Desegregating NYC: 12 Steps Toward a More Inclusive City

Desegregating NYC: 12 Steps Toward a More Inclusive City

New York City rightfully takes pride in its diversity. However, fifty years after the Fair Housing Act of 1968, ourcity remains sharply segregated. While most other cities around the country have became more integrated over the past three decades, NYC has not. And our schools are among the most segregated in the country.

Segregation is corrosive, for both opportunity and democracy. Extreme levels of segregation—like those we have in NYC today—perpetuate racialized inequality, since residential mobility and high-quality public schools are primary avenues of social mobility.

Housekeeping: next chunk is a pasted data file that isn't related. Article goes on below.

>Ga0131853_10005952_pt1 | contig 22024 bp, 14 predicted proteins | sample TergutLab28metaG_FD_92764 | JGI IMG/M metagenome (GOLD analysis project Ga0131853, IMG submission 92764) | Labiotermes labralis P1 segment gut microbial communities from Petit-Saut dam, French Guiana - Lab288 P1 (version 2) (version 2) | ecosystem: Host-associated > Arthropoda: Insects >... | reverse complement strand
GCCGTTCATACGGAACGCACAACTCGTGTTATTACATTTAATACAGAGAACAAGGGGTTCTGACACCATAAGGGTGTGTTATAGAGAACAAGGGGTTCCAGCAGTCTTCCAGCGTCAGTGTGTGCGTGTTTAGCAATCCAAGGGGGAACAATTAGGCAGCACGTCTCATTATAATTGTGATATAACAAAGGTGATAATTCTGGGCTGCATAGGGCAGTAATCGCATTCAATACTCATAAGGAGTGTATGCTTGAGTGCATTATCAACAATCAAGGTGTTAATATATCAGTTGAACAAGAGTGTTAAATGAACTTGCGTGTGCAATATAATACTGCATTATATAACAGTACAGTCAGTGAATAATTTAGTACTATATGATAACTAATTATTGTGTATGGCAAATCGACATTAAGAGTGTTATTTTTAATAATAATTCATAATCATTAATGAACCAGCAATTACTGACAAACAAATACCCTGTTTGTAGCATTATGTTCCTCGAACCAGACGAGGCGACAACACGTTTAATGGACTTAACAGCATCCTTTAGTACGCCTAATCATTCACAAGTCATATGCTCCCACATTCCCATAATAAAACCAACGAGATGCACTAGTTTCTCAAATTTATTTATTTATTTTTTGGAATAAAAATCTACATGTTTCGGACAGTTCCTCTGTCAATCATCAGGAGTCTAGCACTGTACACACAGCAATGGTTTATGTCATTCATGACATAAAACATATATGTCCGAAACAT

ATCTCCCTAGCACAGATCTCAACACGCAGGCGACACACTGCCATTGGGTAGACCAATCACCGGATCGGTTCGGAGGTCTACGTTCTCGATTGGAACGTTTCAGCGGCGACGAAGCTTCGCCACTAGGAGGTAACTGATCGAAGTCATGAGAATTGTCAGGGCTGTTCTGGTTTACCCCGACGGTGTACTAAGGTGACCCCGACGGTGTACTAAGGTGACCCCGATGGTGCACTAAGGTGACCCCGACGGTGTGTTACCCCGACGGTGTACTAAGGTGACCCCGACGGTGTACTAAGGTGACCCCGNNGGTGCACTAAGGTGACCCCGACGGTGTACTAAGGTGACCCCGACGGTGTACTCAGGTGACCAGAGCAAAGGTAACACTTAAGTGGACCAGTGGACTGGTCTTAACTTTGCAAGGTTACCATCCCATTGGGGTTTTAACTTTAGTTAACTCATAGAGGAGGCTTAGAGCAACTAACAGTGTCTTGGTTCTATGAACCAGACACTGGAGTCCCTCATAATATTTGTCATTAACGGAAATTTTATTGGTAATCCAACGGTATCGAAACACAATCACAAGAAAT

Public policies in housing, education, and infrastructure helped to create a segregated New York City. Fifty years after the assassination of Dr. Martin Luther King Jr. and the passage of the Fair Housing Act, they must help to desegregate it.

To confront that reality, City Council Member Brad Lander (in partnership with 10 City Council colleagues) released Desegregating NYC: 12 Steps Toward a More Inclusive City. The report outlines housing, education, and infrastructure policies to achieve a more integrated city.

Read the press release & summary here

Download the report here. 

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